By now you know I am convinced fantasy is the best and most beautiful genre of fiction in the world. But I don’t often talk about why.
A while back (yes, concerts and work and university finals, I know. I’m awake now) I stumbled across Sarah Seele’s lovely post “They Found Loveliness Everywhere.” Do go read it because it’s a fascinating discussion on escapism and it should convince you to read Tolkien’s On Fairy-Stories and rethink your life.
How I envied him, getting to write academic papers on fantasy.
I, however, am going to take an entirely different direction on the topic.
I’m going off on the deep end by examining actual characters who use escapism in literature and how it matters. And then promptly get far too dewy-eyed and philosophical and say things that might not mean anything at all.
So here I was, reading about escapism.
I was almost instantly reminded of a scene from The Princess Bride. In the Zoo of Death (Pit of Despair in the movie version), when Count Rugen is torturing Westley. There’s a line that echoes in my mind from the day I read it until now.
You have gone away in your mind!Goldman, William. The Princess Bride.
In context, it’s about how Westley could withstand anything, absolutely anything, because he could think about Buttercup and leave the real world behind, completely oblivious to his own pain. Romantic, I know. Do not light your hands on fire at home.
What does it mean, going away in your mind? Escapism? Something more?
No. Nothing. Of course. Nothing.
Patrick Rothfuss does something similar in his genius, revolutionary, to-die-for novel The Name of the Wind. He calls it “Heart of Stone,” when a man “could go to his sister’s funeral and never shed a tear.” A mental process that makes external situations totally remote, even unimportant. Further, the magic system is based on splitting one’s mind into sections, each one focused on a different thought, and with it, controlling the physical world. Knowing that you can’t make something that is real be any different from what it is, and somehow, somehow with the power and strength of your will and mind, changing it anyway.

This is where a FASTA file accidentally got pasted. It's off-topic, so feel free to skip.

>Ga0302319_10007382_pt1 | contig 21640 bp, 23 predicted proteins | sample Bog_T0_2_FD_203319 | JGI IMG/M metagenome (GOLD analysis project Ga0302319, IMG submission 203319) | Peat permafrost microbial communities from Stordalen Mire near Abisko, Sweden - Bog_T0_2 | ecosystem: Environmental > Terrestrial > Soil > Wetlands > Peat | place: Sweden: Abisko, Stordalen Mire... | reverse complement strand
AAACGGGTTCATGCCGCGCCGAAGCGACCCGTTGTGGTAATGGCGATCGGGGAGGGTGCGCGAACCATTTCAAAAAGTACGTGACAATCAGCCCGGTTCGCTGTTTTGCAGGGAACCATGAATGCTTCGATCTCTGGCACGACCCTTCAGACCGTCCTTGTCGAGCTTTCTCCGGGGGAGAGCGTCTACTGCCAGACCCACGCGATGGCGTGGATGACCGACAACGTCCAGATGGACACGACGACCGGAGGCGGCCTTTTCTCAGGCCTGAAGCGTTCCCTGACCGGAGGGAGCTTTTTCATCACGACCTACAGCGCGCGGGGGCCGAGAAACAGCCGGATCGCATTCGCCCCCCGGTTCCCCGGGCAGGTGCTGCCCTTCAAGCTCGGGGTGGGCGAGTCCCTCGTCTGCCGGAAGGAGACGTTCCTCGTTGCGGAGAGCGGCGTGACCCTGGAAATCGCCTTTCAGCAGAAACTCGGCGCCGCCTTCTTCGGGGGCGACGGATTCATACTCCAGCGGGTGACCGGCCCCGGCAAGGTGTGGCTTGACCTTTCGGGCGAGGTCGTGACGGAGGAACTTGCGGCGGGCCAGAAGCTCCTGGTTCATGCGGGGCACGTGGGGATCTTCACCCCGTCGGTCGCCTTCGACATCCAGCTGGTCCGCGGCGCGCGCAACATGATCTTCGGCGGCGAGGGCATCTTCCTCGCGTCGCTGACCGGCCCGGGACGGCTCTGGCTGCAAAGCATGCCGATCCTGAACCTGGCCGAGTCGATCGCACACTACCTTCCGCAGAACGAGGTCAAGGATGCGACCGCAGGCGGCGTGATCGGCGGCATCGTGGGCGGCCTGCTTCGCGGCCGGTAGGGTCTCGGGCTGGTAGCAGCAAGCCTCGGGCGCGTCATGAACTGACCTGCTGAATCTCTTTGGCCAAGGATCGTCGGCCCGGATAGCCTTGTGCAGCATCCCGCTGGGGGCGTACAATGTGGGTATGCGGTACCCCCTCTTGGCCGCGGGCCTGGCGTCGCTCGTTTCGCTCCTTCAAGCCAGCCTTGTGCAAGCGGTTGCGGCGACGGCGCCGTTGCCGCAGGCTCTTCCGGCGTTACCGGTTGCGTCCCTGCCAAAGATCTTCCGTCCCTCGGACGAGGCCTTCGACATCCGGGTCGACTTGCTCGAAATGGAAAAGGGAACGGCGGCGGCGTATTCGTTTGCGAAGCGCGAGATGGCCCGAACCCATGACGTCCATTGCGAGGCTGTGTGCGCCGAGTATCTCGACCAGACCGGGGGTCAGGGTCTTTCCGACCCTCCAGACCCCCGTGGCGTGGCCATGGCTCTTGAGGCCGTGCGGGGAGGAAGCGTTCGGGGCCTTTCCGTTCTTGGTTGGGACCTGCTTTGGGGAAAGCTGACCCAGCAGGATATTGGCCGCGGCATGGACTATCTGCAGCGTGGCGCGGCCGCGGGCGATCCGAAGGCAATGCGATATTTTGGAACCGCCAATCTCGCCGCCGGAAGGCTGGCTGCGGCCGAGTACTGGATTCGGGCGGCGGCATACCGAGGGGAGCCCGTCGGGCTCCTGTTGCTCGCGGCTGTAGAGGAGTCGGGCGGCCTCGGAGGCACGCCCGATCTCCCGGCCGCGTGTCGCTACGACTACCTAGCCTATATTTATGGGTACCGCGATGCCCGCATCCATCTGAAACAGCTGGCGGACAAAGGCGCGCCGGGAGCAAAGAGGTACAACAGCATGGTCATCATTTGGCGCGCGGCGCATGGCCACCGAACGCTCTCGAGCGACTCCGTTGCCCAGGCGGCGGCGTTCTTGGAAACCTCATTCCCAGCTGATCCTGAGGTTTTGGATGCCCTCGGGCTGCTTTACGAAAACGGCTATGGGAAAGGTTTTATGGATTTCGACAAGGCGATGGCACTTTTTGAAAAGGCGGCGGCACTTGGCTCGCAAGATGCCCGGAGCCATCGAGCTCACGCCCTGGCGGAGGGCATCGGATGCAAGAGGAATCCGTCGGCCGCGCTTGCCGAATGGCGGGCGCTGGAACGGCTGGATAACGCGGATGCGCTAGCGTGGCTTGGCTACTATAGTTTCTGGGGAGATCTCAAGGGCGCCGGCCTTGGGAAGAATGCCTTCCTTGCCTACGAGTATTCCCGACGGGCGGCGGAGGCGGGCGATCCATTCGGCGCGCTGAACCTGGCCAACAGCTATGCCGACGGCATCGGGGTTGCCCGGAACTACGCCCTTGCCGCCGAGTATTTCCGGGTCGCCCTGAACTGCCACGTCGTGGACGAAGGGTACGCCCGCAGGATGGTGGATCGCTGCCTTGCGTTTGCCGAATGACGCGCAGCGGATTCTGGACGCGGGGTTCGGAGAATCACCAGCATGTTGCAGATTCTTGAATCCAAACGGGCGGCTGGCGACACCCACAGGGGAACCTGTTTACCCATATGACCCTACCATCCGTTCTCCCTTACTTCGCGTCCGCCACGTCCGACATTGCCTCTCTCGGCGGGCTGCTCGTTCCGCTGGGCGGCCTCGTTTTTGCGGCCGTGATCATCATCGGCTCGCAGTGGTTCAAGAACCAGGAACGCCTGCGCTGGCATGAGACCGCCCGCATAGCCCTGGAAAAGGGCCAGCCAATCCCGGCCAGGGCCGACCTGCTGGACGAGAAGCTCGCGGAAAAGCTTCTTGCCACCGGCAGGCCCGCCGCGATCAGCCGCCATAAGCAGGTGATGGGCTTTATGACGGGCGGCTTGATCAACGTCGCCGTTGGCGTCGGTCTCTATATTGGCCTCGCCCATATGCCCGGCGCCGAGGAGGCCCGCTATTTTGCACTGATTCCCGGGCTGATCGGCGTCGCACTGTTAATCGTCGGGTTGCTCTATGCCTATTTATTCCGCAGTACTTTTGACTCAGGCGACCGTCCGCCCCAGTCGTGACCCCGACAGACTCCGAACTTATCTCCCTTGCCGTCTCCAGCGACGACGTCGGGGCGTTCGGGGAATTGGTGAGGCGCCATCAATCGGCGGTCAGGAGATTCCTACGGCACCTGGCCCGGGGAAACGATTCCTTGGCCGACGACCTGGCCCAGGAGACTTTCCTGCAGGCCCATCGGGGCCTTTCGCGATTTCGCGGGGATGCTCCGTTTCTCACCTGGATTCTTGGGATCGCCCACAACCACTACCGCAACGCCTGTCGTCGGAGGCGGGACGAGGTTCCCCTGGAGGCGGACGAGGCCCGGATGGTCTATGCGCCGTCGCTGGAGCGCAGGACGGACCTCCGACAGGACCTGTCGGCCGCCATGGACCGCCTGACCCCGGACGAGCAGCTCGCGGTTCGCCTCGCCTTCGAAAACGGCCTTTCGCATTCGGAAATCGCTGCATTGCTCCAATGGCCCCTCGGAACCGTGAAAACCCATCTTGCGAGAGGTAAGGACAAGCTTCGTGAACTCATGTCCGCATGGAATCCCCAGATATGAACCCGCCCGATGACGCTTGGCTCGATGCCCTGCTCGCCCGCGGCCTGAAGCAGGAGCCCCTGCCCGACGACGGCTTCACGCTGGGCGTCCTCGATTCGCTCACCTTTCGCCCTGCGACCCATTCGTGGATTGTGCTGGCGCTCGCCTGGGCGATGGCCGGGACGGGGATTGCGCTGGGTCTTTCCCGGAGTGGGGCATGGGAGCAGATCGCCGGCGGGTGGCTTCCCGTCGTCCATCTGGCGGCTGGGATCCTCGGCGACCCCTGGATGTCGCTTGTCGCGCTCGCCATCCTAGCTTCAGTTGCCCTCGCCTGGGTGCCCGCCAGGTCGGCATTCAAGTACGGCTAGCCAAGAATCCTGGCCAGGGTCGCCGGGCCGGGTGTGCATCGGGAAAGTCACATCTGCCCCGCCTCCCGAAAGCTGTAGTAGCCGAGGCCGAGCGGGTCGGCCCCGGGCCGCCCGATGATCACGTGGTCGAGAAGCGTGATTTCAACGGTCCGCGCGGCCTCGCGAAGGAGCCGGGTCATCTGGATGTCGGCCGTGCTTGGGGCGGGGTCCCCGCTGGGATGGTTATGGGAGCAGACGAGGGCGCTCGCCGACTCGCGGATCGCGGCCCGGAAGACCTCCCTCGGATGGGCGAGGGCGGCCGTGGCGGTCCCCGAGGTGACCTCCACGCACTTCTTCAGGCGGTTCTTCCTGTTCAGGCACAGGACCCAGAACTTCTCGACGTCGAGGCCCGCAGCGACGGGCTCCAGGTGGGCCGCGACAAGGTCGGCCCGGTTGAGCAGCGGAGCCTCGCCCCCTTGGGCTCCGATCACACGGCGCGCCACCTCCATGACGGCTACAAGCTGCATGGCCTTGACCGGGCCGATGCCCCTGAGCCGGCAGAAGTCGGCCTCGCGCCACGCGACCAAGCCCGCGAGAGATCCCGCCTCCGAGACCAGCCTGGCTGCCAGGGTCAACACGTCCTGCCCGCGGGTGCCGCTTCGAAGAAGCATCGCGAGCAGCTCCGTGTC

Impossible. Beautifully so.
Even Death in Markus Zusak’s The Book Thief uses escapism to cope with the struggles of a stressful job. The opening descriptions of colors, little vacations he takes in his thoughts since he can’t get away in reality is more mesmerizing than it has any right to be.
A pirate, a wizard, and Death, all using escapism. All finding a place, even within their beautiful, enormous, enchanting fictional worlds, where they can rest, feel safe, breathe again.
Maybe nothing. Fictional characters are reflections of people in unexpected situations. Maybe it’s nothing remarkable at all.
But before we’re done, let me tell you one last story. One that isn’t published anywhere, and lies much closer to home.
This may come as a surprise to you, but I’m terrible at communicating in real life. Seriously. As in I don’t talk. At all. Strider the Ranger in the corner of the Prancing Pony Inn is more chatty than I am. It’s difficult to have people understand you when that’s the case, when conversation is often endlessly irritating. And so one day I found myself, at the end of my rope, saying (not quite shouting) to a loved one You have gone away inside your mind!
It was the only way I knew how to explain it.
The situation boiled down to this–as long as I could handle the trashy stuff in my life (and let’s face it, we all have a little) with one eye on something else, it didn’t bother me. As long as I didn’t have to discuss all the finer points of planning out solutions, as long as it didn’t fill the whole of my thoughts, I could handle it. And be chipper enough at the same time.
By being a very good liar. By telling myself stories in my head, all the time. By preoccupying myself with the fact that the Phantom of the Opera’s mask is perfect for a violinist because it only covers the right half of the face. By laughing at one of my character’s reactions to old movies. By always having a story, a novel, a movie, a play, at the tip of my tongue, the corner of my eye, playing itself out in the back of my mind. By not looking down.
By going away inside my mind.
It’s rubbish. Nonsense. Not real.
Except, maybe, for someone who’s a little insane. Or a writer. Someone like me.
This is more an observation than anything else. A question. Something book characters do. Readers. And me, apparently. But I’ll take this chance to express a dangerous sentiment.
Suppose escapism isn’t just a coping mechanism. Suppose instead that it’s a perspective. A different way of looking at life. One where dragons and hovercraft populate the sky and untold treasures and lost empires lie buried in the soil beneath your feet. One where anything can happen, and we act like characters in books.
I don’t mean, of course, the standard YA trope fests, stereotypical romance novels, or spy stories that think CIA means “I can shoot anything that moves and get away with it.” I mean the sort of characters who live in the moment because the reader doesn’t have the patience to sit through chitchat or coffee or putting off the adventure until tomorrow. Book characters get things done. They face their fears. They live, in ways that make them more vibrant and real than any of us.
So I wonder. What would happen if we treated the world as a story? One we have the power to write. To change. Just a little.
What stories would we tell?